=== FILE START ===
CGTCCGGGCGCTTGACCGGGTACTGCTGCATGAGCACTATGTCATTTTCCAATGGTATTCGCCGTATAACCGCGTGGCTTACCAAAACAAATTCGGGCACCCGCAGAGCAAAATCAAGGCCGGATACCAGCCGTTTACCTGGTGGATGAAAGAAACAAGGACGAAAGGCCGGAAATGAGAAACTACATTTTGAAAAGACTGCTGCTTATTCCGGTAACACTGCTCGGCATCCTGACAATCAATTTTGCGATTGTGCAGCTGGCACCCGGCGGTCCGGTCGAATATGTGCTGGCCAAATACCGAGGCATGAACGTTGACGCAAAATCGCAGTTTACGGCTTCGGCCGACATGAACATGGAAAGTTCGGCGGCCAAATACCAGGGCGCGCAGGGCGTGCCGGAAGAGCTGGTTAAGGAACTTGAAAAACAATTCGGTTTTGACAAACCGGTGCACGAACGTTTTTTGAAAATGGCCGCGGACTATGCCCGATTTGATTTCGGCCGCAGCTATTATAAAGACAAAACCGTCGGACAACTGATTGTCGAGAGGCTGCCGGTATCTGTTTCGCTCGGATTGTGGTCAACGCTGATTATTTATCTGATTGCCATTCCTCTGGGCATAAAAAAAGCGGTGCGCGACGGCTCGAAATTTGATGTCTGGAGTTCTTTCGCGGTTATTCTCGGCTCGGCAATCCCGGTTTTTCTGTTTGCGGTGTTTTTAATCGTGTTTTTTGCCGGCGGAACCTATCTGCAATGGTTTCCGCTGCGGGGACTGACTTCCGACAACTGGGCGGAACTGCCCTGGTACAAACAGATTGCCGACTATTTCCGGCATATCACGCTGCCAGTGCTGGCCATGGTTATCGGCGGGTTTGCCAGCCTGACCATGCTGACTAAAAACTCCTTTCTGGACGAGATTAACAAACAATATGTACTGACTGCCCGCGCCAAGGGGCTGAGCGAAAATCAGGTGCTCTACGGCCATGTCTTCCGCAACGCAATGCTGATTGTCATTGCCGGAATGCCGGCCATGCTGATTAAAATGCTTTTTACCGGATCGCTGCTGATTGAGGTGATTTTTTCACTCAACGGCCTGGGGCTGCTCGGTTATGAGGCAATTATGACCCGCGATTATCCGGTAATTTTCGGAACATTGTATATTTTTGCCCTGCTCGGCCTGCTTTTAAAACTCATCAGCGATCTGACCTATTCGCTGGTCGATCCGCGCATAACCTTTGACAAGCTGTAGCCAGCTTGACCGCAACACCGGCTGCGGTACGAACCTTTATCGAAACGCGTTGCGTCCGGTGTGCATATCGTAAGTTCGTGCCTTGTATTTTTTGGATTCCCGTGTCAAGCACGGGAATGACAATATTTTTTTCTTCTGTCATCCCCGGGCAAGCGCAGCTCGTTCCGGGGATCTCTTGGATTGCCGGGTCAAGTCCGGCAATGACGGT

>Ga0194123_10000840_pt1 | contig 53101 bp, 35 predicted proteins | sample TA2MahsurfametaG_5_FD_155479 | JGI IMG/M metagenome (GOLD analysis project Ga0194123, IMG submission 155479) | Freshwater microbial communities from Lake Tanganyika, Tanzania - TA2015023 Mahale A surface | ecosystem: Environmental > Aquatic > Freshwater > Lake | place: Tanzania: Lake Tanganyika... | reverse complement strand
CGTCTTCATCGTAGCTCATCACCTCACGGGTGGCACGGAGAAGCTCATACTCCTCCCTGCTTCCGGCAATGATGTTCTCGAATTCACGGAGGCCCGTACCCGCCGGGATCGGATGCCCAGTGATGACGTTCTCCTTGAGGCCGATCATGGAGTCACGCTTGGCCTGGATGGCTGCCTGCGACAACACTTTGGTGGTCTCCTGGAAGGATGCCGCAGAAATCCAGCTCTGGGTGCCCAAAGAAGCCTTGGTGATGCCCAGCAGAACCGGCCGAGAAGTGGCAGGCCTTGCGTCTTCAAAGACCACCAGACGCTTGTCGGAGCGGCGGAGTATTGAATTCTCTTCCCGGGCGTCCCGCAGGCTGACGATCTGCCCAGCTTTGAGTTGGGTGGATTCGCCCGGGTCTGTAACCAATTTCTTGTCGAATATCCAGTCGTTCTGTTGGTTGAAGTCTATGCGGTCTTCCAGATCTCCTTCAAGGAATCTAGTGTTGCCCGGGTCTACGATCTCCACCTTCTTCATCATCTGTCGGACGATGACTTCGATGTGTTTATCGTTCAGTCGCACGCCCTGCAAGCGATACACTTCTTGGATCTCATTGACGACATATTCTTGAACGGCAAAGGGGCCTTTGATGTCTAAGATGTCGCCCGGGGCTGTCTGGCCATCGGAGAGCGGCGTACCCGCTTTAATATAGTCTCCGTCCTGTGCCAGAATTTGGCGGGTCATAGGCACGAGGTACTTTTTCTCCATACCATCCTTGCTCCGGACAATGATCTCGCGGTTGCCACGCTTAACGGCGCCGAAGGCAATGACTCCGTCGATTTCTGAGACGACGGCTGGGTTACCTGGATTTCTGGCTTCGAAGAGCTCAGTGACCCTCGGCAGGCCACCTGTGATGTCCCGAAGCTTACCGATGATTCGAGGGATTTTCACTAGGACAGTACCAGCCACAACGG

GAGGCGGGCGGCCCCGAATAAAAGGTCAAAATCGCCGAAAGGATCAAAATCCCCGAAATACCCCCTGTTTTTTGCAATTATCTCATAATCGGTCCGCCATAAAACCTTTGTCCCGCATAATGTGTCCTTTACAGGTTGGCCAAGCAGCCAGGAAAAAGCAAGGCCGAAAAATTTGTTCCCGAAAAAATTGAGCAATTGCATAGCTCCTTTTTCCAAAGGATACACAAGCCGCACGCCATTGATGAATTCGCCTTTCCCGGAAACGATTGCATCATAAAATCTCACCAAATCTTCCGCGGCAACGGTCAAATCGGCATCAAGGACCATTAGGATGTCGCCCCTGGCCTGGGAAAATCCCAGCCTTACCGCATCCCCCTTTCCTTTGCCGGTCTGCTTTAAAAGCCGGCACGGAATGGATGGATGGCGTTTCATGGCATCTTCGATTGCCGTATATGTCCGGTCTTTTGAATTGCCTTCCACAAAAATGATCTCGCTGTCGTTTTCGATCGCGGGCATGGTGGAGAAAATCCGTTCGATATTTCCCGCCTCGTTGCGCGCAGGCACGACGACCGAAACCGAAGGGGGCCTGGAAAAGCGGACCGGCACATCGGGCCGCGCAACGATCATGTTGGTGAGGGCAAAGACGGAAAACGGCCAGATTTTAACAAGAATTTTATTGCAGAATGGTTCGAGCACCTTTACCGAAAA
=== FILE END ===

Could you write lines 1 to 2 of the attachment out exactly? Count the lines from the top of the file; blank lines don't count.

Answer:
CGTCCGGGCGCTTGACCGGGTACTGCTGCATGAGCACTATGTCATTTTCCAATGGTATTCGCCGTATAACCGCGTGGCTTACCAAAACAAATTCGGGCACCCGCAGAGCAAAATCAAGGCCGGATACCAGCCGTTTACCTGGTGGATGAAAGAAACAAGGACGAAAGGCCGGAAATGAGAAACTACATTTTGAAAAGACTGCTGCTTATTCCGGTAACACTGCTCGGCATCCTGACAATCAATTTTGCGATTGTGCAGCTGGCACCCGGCGGTCCGGTCGAATATGTGCTGGCCAAATACCGAGGCATGAACGTTGACGCAAAATCGCAGTTTACGGCTTCGGCCGACATGAACATGGAAAGTTCGGCGGCCAAATACCAGGGCGCGCAGGGCGTGCCGGAAGAGCTGGTTAAGGAACTTGAAAAACAATTCGGTTTTGACAAACCGGTGCACGAACGTTTTTTGAAAATGGCCGCGGACTATGCCCGATTTGATTTCGGCCGCAGCTATTATAAAGACAAAACCGTCGGACAACTGATTGTCGAGAGGCTGCCGGTATCTGTTTCGCTCGGATTGTGGTCAACGCTGATTATTTATCTGATTGCCATTCCTCTGGGCATAAAAAAAGCGGTGCGCGACGGCTCGAAATTTGATGTCTGGAGTTCTTTCGCGGTTATTCTCGGCTCGGCAATCCCGGTTTTTCTGTTTGCGGTGTTTTTAATCGTGTTTTTTGCCGGCGGAACCTATCTGCAATGGTTTCCGCTGCGGGGACTGACTTCCGACAACTGGGCGGAACTGCCCTGGTACAAACAGATTGCCGACTATTTCCGGCATATCACGCTGCCAGTGCTGGCCATGGTTATCGGCGGGTTTGCCAGCCTGACCATGCTGACTAAAAACTCCTTTCTGGACGAGATTAACAAACAATATGTACTGACTGCCCGCGCCAAGGGGCTGAGCGAAAATCAGGTGCTCTACGGCCATGTCTTCCGCAACGCAATGCTGATTGTCATTGCCGGAATGCCGGCCATGCTGATTAAAATGCTTTTTACCGGATCGCTGCTGATTGAGGTGATTTTTTCACTCAACGGCCTGGGGCTGCTCGGTTATGAGGCAATTATGACCCGCGATTATCCGGTAATTTTCGGAACATTGTATATTTTTGCCCTGCTCGGCCTGCTTTTAAAACTCATCAGCGATCTGACCTATTCGCTGGTCGATCCGCGCATAACCTTTGACAAGCTGTAGCCAGCTTGACCGCAACACCGGCTGCGGTACGAACCTTTATCGAAACGCGTTGCGTCCGGTGTGCATATCGTAAGTTCGTGCCTTGTATTTTTTGGATTCCCGTGTCAAGCACGGGAATGACAATATTTTTTTCTTCTGTCATCCCCGGGCAAGCGCAGCTCGTTCCGGGGATCTCTTGGATTGCCGGGTCAAGTCCGGCAATGACGGT

>Ga0194123_10000840_pt1 | contig 53101 bp, 35 predicted proteins | sample TA2MahsurfametaG_5_FD_155479 | JGI IMG/M metagenome (GOLD analysis project Ga0194123, IMG submission 155479) | Freshwater microbial communities from Lake Tanganyika, Tanzania - TA2015023 Mahale A surface | ecosystem: Environmental > Aquatic > Freshwater > Lake | place: Tanzania: Lake Tanganyika... | reverse complement strand